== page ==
City planners are taking advantage of a horticulture expo to promote public awareness of environmental protection in the city of Xi'an in northwest China's Shaanxi province.
Exhibitions that showcase environmentally friendly ways of processing waste, a pavilion that demonstrates an energy-saving water recycling system and works of art that promote the frugal use of natural resources are on display at the ongoing International Horticultural Exposition in in Xi'an, the capital of Shaanxi.
"By using visible 'green exhibits,' we hope to send an invisible message to the public of what eco-friendly technology and lifestyles should be like. Hopefully, visitors will take a hint from these examples," said He Hongxing, a professor at the Xi'an University of Architecture and Technology.
Public awareness for environmental protection and ecological preservation is especially important in Shaanxi, which is home to a large portion of the Loess Plateau on the middle reaches of the Yellow River. The region is prone to ecological disasters that are caused by human activity, said He, who is also the former head of the Xi'an City Planning Bureau.
More than 15 million tourists have already visited the 178-day expo, which will conclude on Oct. 22. Although no statistics are available regarding the number of local residents who have visited the expo, He said he believes its impact on local ecological awareness should not be underestimated.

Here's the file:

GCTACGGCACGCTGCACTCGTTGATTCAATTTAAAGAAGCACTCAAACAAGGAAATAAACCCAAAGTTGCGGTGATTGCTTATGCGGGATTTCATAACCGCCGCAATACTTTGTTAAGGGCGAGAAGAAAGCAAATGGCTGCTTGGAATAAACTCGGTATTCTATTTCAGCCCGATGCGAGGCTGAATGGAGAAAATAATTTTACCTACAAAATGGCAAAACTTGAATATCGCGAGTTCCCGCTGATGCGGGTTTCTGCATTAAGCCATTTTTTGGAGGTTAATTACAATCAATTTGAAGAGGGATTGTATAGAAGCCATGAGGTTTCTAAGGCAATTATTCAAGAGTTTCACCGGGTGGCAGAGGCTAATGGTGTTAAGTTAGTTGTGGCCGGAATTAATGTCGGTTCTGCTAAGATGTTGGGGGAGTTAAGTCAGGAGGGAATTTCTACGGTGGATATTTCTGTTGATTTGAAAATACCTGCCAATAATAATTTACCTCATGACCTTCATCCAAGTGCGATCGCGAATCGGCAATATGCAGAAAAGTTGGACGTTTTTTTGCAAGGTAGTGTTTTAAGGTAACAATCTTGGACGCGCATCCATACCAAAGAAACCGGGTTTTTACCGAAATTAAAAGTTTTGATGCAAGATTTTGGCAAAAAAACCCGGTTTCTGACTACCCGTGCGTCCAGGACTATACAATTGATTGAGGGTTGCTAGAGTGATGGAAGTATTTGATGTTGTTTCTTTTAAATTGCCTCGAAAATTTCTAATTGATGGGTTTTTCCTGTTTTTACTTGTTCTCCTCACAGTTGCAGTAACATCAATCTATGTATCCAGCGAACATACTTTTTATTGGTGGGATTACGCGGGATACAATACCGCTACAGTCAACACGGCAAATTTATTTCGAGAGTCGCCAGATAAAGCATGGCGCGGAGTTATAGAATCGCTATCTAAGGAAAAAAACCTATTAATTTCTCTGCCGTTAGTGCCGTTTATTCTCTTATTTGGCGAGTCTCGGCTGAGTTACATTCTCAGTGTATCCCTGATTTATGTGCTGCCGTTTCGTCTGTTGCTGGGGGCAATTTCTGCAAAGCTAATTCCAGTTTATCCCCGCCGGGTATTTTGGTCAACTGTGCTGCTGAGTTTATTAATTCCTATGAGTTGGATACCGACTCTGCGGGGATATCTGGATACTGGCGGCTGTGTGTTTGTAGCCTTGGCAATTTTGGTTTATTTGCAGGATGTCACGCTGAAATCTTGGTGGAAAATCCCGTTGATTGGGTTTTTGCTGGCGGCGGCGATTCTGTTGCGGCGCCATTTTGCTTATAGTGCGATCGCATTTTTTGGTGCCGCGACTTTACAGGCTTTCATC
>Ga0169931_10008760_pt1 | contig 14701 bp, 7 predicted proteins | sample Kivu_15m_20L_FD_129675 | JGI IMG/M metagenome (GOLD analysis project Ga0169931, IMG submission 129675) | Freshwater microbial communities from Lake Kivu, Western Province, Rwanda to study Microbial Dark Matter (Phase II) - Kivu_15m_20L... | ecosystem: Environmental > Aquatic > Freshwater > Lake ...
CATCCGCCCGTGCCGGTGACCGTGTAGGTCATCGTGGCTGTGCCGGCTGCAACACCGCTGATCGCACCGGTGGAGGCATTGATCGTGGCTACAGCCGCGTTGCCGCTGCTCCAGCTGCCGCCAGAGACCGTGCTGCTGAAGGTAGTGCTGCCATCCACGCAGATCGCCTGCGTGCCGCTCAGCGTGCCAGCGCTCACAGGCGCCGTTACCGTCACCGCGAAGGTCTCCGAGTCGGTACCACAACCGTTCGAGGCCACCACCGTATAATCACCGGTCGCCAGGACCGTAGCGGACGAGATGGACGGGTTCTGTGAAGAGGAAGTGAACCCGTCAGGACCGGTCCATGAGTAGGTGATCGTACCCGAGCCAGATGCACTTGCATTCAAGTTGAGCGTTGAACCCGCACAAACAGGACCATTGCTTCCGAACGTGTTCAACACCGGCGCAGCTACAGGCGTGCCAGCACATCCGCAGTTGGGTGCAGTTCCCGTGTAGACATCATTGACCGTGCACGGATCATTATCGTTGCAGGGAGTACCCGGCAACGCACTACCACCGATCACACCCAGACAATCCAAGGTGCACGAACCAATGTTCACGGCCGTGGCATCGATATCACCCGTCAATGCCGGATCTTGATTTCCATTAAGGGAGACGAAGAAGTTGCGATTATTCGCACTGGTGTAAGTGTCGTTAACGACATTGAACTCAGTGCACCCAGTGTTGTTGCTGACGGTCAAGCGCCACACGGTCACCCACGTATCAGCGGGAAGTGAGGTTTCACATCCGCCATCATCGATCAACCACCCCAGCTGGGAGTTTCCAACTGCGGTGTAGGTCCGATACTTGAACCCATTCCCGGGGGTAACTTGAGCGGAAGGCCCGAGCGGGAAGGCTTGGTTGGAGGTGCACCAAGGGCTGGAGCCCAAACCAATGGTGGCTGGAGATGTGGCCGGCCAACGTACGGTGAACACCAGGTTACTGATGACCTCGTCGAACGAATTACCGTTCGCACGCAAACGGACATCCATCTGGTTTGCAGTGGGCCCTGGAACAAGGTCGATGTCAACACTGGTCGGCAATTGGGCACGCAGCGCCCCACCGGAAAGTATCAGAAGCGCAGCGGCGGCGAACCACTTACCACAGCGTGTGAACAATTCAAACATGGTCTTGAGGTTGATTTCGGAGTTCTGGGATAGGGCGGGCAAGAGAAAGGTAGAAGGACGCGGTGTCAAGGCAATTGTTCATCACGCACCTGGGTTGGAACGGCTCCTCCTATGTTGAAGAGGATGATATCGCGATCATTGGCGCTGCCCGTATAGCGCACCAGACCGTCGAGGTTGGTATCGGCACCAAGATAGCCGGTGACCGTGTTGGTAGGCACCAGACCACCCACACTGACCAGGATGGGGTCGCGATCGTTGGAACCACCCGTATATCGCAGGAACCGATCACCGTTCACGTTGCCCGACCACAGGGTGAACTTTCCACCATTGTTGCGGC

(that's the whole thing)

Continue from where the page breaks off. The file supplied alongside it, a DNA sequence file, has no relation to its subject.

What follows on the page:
To ensure that visitors to the expo park are exposed to a variety of "green" technology, gardening artists and architects have been encouraged to use materials that are renewable and environmentally friendly, according to Huang Liwen, senior designer at the expo park design office.
One example is the Chang'an Tower, a 99-meter-tall Chinese-style pagoda designed by architect Zhang Jinqiu that has served as one of the expo's landmarks.
The skeleton of the structure is out of steel and recyclable glass that can be disassembled and reused, while its air-conditioning system features a ground-source heat pump (GSHP) that fewer less greenhouse gases.
The site of the expo park itself is a demonstration of the ways in which the ecology of areas that have been badly damaged by human activity can be restored, said Ma Naixi, a professor from the Department of Environmental Science at Northwest University.
The expo is being held near Guangyun Lake, which used to be a key seaport during the Tang Dynasty (618-907). However, the lake itself disappeared many years ago, and has largely been used as a landfill since then, according to Cheng Bin, a local resident and vice general manager of the Xi'an International Horticultural Park Co.
In January 2005, the city began to refurbish the lake, channeling water from a local river to fill sand pits and planting trees. The area is now carpeted in flowers and other greenery.
"By turning this wasteland into an ecological city and a site for such a large-scale expo, we hope that both the city and the public will be more aware of how to maintain the balance between people and nature," said Cheng.
Organizers also decided to refrain from using fireworks at the expo's opening ceremony. The municipal government of Xi'an has promised that the expo park will not be used for real estate development projects after the closure of the expo.
The expo site will instead be built into a theme park and reopen to the public in April next year, according to the expo's organizing committee.
The low-carbon and environmentally friendly technology exhibited at the event will be applied to Xi'an's economic and social development in the future, said Zhang Jianzheng, a municipal government spokesman, at a press briefing on Thursday.